1.Sea Stars Are Echinoderms, Not Fish
Despite commonly being called starfish, sea stars are not a fish species. They do not have gills, scales, or tails like fish. They also do not have a backbone, so they are considered an invertebrate species. More specifically, they belong to a family called Echinoderms. Being an Echinoderm means that members of these species have five-point radial symmetry (even though some sea stars have different numbers of arms! See fact number 2) Some other species in the Echinoderm family include, sand dollars, sea urchins, and sea cucumbers. Another interesting characteristic that makes sea stars unique is how they move through the water. They have small tube feet under their body that helps to propel them through the water. These feet also have suction cups which allows the sea star to attach to rocks and prey. There are approximately 2,000 sea star species, all of which exist in ocean habitats.
2.Some Species of Sea Stars Have Different Numbers of Arms
Although we generally think of a sea star with five pointy arms, this isn’t always the case. In fact, some species of sea star can have anywhere from 10, 20, or even 40 arms, such as the sun star species. On the other end, a species called cushion sea stars appear to look like a blob with no arms. Sea stars have the amazing ability to grow new arms if one is injured. Some can even regenerate an entirely new sea star from a damaged limb. This process of regeneration takes about a year.
Cushion Star. Photo by Joi Ito
3.Sea Stars Do Not Have Blood
Instead of blood, sea stars have a special circulatory system, called a water vascular system, that pumps sea water through their bodies. The sea water delivers nutrients to the sea star, as blood would in mammals.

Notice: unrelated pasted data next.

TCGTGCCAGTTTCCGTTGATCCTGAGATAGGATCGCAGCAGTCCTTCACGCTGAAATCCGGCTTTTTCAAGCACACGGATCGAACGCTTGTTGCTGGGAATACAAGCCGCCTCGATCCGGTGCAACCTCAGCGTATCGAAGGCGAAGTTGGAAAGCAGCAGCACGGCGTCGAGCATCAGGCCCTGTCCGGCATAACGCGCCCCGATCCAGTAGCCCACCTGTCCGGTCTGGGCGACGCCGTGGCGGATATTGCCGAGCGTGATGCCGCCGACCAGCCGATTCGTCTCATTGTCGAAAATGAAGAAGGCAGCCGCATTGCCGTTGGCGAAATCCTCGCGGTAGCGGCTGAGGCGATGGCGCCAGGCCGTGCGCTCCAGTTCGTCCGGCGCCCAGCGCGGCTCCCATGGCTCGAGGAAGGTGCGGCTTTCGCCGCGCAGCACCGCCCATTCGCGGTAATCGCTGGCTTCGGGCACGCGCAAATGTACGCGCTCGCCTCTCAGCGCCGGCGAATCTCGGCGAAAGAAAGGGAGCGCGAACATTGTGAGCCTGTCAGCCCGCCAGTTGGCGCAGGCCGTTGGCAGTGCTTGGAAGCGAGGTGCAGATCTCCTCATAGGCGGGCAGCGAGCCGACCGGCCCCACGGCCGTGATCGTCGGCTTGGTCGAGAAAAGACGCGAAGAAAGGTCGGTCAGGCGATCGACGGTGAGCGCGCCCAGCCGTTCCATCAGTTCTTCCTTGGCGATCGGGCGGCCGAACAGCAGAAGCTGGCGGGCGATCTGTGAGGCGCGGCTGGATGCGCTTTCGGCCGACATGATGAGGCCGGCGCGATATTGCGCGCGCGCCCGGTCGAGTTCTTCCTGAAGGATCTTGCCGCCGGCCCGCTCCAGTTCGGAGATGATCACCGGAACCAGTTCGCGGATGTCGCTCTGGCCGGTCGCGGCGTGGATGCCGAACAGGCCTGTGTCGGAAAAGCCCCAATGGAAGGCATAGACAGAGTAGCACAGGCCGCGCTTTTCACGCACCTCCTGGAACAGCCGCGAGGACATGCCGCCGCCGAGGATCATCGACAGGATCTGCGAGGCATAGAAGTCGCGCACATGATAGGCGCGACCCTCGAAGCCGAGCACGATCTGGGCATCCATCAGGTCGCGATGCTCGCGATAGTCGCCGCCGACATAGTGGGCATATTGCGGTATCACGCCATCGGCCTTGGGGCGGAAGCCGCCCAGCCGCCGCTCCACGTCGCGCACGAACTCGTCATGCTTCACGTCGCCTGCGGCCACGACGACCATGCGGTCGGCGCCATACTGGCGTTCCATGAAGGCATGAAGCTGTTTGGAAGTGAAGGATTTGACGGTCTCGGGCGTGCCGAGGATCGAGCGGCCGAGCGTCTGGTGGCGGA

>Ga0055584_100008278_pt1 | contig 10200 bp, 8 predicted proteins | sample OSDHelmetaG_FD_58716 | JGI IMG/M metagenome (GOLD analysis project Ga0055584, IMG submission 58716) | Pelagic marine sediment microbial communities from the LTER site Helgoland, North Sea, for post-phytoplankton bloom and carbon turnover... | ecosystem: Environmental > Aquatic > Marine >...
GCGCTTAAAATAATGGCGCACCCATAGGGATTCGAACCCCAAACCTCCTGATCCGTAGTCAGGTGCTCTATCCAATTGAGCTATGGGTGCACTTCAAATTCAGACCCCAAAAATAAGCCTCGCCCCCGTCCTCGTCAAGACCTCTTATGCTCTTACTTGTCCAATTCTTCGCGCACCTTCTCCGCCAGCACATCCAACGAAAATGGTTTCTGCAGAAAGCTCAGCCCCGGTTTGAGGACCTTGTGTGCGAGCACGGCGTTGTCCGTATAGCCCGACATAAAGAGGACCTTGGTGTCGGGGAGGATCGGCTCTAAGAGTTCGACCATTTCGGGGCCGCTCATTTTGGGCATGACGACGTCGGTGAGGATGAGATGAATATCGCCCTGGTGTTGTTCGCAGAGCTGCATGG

4.Sea Stars Turn Their Stomach(s) Inside-Out to Eat
A sea star’s mouth is located on their underside. They also have two stomachs! Their prey generally consists of mussels, clams, snails, and other bivalves. When they find their prey, they wrap their legs around their shell and open it enough to push its first stomach through its mouth and into the opening. Then, they slide their stomach back into their body and the food drops to their second stomach where it is digested. This unique way of eating allows the sea star to eat prey that it would not otherwise be able to fit into its small mouth.
Sea Star Eating. Photo Courtesy of Rosario Beach Marine Laboratory, via Invertebrates of the Salish Sea, CC-BY-NC-SA
5.Some Sea Stars Can Switch Their Gender
Sea stars are gonochorous, which means they are born either male or female. Although many species retain their birth gender their entire lives, many species have the ability to switch their gender. For example, all cushion sea stars are born male and later switch to female for reproductive purposes. All sea star species can reproduce sexually or asexually by regeneration.